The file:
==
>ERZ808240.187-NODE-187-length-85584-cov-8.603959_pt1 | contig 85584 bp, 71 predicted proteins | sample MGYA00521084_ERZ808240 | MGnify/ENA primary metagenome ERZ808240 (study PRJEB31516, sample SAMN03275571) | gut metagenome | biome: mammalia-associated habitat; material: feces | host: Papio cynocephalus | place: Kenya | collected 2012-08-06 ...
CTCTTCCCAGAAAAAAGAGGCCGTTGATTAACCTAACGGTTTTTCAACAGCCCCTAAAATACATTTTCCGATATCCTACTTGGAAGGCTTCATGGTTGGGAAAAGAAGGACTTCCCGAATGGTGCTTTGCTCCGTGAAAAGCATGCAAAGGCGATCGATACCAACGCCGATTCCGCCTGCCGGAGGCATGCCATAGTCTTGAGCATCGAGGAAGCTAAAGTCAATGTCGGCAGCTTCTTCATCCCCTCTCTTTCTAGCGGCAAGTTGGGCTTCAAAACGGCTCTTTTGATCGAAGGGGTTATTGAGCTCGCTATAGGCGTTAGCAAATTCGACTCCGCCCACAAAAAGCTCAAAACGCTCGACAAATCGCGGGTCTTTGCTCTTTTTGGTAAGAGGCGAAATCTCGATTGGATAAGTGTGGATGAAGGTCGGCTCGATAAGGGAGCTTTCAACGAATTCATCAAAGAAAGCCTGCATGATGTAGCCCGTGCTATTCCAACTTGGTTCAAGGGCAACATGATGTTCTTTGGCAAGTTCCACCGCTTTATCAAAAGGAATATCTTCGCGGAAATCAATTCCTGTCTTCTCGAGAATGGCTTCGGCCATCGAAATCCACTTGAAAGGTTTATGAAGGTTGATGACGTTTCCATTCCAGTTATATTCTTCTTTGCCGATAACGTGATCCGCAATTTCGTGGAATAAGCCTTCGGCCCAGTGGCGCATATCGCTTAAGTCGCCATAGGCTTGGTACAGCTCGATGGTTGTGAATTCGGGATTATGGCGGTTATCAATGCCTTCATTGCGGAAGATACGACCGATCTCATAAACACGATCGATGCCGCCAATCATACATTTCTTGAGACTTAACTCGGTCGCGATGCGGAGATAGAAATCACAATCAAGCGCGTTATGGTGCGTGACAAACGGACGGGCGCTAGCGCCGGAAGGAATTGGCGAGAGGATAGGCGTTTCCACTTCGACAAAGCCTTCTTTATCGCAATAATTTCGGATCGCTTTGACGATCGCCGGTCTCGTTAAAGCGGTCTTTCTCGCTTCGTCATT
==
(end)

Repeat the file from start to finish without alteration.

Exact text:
>ERZ808240.187-NODE-187-length-85584-cov-8.603959_pt1 | contig 85584 bp, 71 predicted proteins | sample MGYA00521084_ERZ808240 | MGnify/ENA primary metagenome ERZ808240 (study PRJEB31516, sample SAMN03275571) | gut metagenome | biome: mammalia-associated habitat; material: feces | host: Papio cynocephalus | place: Kenya | collected 2012-08-06 ...
CTCTTCCCAGAAAAAAGAGGCCGTTGATTAACCTAACGGTTTTTCAACAGCCCCTAAAATACATTTTCCGATATCCTACTTGGAAGGCTTCATGGTTGGGAAAAGAAGGACTTCCCGAATGGTGCTTTGCTCCGTGAAAAGCATGCAAAGGCGATCGATACCAACGCCGATTCCGCCTGCCGGAGGCATGCCATAGTCTTGAGCATCGAGGAAGCTAAAGTCAATGTCGGCAGCTTCTTCATCCCCTCTCTTTCTAGCGGCAAGTTGGGCTTCAAAACGGCTCTTTTGATCGAAGGGGTTATTGAGCTCGCTATAGGCGTTAGCAAATTCGACTCCGCCCACAAAAAGCTCAAAACGCTCGACAAATCGCGGGTCTTTGCTCTTTTTGGTAAGAGGCGAAATCTCGATTGGATAAGTGTGGATGAAGGTCGGCTCGATAAGGGAGCTTTCAACGAATTCATCAAAGAAAGCCTGCATGATGTAGCCCGTGCTATTCCAACTTGGTTCAAGGGCAACATGATGTTCTTTGGCAAGTTCCACCGCTTTATCAAAAGGAATATCTTCGCGGAAATCAATTCCTGTCTTCTCGAGAATGGCTTCGGCCATCGAAATCCACTTGAAAGGTTTATGAAGGTTGATGACGTTTCCATTCCAGTTATATTCTTCTTTGCCGATAACGTGATCCGCAATTTCGTGGAATAAGCCTTCGGCCCAGTGGCGCATATCGCTTAAGTCGCCATAGGCTTGGTACAGCTCGATGGTTGTGAATTCGGGATTATGGCGGTTATCAATGCCTTCATTGCGGAAGATACGACCGATCTCATAAACACGATCGATGCCGCCAATCATACATTTCTTGAGACTTAACTCGGTCGCGATGCGGAGATAGAAATCACAATCAAGCGCGTTATGGTGCGTGACAAACGGACGGGCGCTAGCGCCGGAAGGAATTGGCGAGAGGATAGGCGTTTCCACTTCGACAAAGCCTTCTTTATCGCAATAATTTCGGATCGCTTTGACGATCGCCGGTCTCGTTAAAGCGGTCTTTCTCGCTTCGTCATT